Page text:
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The Secretary of the Treasury, the Secretary of Agriculture, and the Secretary of Commerce shall make uniform rules and regulations for carrying out the provisions of this Act, including the collection and examination of specimens of foods and drugs manufactured or offered for sale in the District of Columbia, or in any Territory of the United States, or which shall be offered for sale in unbroken packages in any State other than that in which they shall have been respectively manufactured or produced, or which shall be received from any foreign country, or intended for shipment to any foreign country, or which may be submitted for examination by the chief
health, food, or drug officer of any State, Territory, or the District of Columbia, or at any domestic or foreign port through which such product is offered for interstate commerce, or for export or import between the United States and any foreign port or country. (June 30, 1906, sec. 3.)
It shall be unlawful for any person or persons or corporation to import or bring into the United States any merchandise as tea which is inferior in purity, quality, and fitness for consumption to the standards provided in section three of this Act, and the importation of all such merchandise is herewith prohibited. (Mar 2, 1897.)
Provided, That nothing herein shall affect or prevent the importation into the United States, under such regulations as the Secretary of the Treasury may prescribe, of any merchandise as tea which may be inferior in purity, quality, and fitness for consumption to the standards established by the Secretary of the Treasury, or of any tea waste, tea siftings, or tea sweepings, for the sole purpose of manufacturing theine, caffeine, or other chemical products whereby the identity and character of the original material is entirely destroyed or changed; and that importers and manufacturers who import or bring into the United States such tea, tea waste, tea siftings, or tea sweepings shall give suitable bond, to be approved as to amount and securities by the Secretary of the Treasury, conditioned that said imported material shall be only used for the purposes herein provided, under such regulations as may be prescribed by the Secretary of the Treasury. (May 16, 1908.)
The importation of opium into any of the ports of the United States by any subject of the Emperor of China is hereby prohibited. Every person guilty of a violation of the preceding provision shall be deemed guilty of a misdemeanor, and, on conviction thereof, shall be punished by a fine of not more than five hundred dollars nor less than fifty dollars, or by imprisonment for a period of not more than six months nor less than thirty days, or by both such fine and imprisonment, in the discretion of the court. (Sec. 1.)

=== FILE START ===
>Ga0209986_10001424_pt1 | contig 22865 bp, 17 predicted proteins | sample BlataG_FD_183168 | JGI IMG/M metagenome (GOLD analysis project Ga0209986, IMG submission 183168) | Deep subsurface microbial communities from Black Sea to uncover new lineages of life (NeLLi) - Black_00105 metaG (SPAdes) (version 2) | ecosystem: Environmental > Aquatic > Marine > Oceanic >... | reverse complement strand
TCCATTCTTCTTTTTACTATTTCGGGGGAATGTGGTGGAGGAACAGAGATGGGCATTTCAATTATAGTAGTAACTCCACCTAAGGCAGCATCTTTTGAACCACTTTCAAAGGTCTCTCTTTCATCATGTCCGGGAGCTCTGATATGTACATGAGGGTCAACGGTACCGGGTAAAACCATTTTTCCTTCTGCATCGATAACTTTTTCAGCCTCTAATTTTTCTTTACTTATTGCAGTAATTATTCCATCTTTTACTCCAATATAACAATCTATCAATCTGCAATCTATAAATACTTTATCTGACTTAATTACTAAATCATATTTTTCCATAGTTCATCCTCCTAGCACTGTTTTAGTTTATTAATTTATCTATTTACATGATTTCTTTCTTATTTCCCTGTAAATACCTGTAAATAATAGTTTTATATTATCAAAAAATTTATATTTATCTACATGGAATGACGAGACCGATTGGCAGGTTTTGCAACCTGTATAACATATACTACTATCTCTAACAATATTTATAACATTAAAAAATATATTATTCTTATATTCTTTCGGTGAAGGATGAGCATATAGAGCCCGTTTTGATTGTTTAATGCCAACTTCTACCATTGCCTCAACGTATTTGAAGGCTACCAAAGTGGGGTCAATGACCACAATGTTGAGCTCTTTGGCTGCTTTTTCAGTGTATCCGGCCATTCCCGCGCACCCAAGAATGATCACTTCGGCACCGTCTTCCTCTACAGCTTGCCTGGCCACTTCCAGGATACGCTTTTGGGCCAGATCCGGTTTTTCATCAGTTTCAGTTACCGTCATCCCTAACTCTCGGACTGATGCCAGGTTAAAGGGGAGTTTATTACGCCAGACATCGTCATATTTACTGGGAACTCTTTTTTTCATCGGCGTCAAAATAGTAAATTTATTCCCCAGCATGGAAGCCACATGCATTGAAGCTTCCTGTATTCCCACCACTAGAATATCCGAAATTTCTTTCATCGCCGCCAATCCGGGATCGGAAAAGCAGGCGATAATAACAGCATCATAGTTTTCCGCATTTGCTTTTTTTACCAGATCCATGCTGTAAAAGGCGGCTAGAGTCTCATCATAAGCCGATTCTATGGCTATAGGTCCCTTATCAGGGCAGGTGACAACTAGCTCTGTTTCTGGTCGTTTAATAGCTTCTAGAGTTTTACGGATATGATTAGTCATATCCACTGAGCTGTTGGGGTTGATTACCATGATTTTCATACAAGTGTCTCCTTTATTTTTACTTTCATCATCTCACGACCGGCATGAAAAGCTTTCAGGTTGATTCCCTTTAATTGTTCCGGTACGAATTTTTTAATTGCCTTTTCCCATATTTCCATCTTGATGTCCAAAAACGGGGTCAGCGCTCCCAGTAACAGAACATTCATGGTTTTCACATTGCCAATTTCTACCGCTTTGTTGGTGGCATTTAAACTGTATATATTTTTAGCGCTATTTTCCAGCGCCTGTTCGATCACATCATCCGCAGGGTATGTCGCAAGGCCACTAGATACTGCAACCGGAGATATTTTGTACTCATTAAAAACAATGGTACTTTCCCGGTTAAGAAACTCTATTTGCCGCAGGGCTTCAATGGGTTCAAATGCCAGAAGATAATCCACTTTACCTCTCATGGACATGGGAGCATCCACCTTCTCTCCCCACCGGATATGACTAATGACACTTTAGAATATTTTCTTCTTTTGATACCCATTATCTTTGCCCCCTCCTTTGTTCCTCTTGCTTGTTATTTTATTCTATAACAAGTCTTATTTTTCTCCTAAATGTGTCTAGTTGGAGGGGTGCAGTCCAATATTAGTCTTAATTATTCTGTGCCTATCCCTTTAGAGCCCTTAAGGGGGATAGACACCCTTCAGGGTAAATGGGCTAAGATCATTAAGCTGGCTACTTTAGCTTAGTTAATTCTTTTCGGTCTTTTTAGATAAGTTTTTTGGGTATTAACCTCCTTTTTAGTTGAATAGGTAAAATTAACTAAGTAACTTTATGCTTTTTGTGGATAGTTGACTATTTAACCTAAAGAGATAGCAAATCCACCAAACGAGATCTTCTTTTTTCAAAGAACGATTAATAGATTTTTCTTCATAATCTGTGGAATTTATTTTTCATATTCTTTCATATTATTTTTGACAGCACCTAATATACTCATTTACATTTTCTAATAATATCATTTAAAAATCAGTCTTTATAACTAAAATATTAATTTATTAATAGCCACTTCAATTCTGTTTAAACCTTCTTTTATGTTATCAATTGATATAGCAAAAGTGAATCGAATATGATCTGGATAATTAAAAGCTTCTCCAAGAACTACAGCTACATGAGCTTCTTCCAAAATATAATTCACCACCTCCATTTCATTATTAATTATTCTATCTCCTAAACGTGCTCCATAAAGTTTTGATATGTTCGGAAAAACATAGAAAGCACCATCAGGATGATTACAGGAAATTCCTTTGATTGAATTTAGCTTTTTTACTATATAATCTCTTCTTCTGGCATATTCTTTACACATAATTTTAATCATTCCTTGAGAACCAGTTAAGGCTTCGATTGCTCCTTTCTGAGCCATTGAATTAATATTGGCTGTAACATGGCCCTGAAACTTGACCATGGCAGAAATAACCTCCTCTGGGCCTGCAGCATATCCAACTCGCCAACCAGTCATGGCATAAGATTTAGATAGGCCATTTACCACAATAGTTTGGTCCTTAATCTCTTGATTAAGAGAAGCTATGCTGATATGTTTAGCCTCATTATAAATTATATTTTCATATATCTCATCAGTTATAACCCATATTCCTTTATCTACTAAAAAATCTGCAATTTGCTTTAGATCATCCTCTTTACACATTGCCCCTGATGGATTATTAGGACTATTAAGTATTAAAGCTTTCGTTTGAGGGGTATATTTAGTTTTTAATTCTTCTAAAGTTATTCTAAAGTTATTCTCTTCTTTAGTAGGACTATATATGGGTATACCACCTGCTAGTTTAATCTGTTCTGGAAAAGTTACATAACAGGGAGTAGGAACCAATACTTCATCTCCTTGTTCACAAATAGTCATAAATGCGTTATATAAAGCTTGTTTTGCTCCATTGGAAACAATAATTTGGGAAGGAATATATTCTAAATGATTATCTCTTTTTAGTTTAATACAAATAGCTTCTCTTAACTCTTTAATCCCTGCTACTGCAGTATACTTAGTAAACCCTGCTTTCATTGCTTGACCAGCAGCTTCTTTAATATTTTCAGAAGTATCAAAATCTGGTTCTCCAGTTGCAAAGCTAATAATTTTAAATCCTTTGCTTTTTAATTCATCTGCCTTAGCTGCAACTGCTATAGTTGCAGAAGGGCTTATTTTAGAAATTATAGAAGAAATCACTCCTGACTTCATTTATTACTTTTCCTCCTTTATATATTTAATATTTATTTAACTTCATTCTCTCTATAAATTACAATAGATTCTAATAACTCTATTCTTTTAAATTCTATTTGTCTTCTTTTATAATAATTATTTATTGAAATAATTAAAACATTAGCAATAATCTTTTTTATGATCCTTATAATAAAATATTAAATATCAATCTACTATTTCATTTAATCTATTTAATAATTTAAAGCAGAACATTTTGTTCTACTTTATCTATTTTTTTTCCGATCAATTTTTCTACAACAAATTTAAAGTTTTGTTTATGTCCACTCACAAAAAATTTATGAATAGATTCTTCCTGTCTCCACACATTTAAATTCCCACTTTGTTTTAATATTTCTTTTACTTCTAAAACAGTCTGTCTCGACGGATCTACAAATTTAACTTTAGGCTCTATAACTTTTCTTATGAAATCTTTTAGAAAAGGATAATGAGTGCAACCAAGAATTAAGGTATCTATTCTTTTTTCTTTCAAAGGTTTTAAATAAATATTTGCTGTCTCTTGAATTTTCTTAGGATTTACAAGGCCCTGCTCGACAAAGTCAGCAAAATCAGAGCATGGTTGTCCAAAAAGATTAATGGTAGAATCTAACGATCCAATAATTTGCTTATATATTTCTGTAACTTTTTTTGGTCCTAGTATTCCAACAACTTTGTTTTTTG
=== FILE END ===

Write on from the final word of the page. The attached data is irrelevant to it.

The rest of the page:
Every package containing opium, either in whole or in part, imported into the United States by any subject of the Emperor of China, shall be deemed forfeited to the United States; and proceedings for the declaration and consequences of such forfeiture may be instituted in the courts of the United States as in other cases of the violation of the laws relating to other illegal importations. (Sec. 2.)
No citizen of the United States shall import opium into any of the open ports of China, nor transport the same from one open port to any other open port, or buy or sell opium in any of such open ports of China, nor shall any vessel owned by citizens of the United States, or any vessel, whether foreign or otherwise, employed by any citizen of the United States, or owned by any citizen of the United States, either in whole or in part, and employed by persons not citizens of the United States, take or carry opium into any of such open ports of China, or transport the same from one open port to any other open port, or be engaged in any traffic therein between or in such open ports or any of them. Citizens of the United States offending against the provisions of this section shall be deemed guilty of a misdemeanor, and upon conviction thereof, shall be punished by a fine not exceeding five hundred dollars nor less than fifty dollars, or by both such punishments, in the discretion of the court.
The consular courts of the United States in China, concurrently with any
district court of the United States in the district in which any offender may be found, shall have jurisdiction to hear, try, and determine all cases arising under the foregoing provisions of this section, subject to the general regulations provided by law.
Every package of opium or package containing opium, either in whole or in part, brought, taken, or transported, trafficked, or dealt in contrary to the provisions of this section, shall be forfeited to the United States, for the benefit of the Emperor of China; and such
forfeiture, and the declaration and consequences thereof, shall be made, had, determined, and executed by the proper authorities of the United States exercising judicial powers within the Empire of China. (Feb. 23, 1887, sec. 3.) Narcotic Drugs Import and Export Act.
When used in this Act
(a) The term “narcotic drug” means opium, coca leaves, cocaine, or any salt, derivative, or preparation of opium, coca leaves, or cocaine;
(b) The term “ United States," when used in a geographical sense, includes the several States and Territories, and the District of Columbia;
(c) The term “board" means the Federal Narcotics Control Board established by section 2 of this Act; and
(d) The term “person” means individual, partnership, corporation, or association. (Seo. 1.)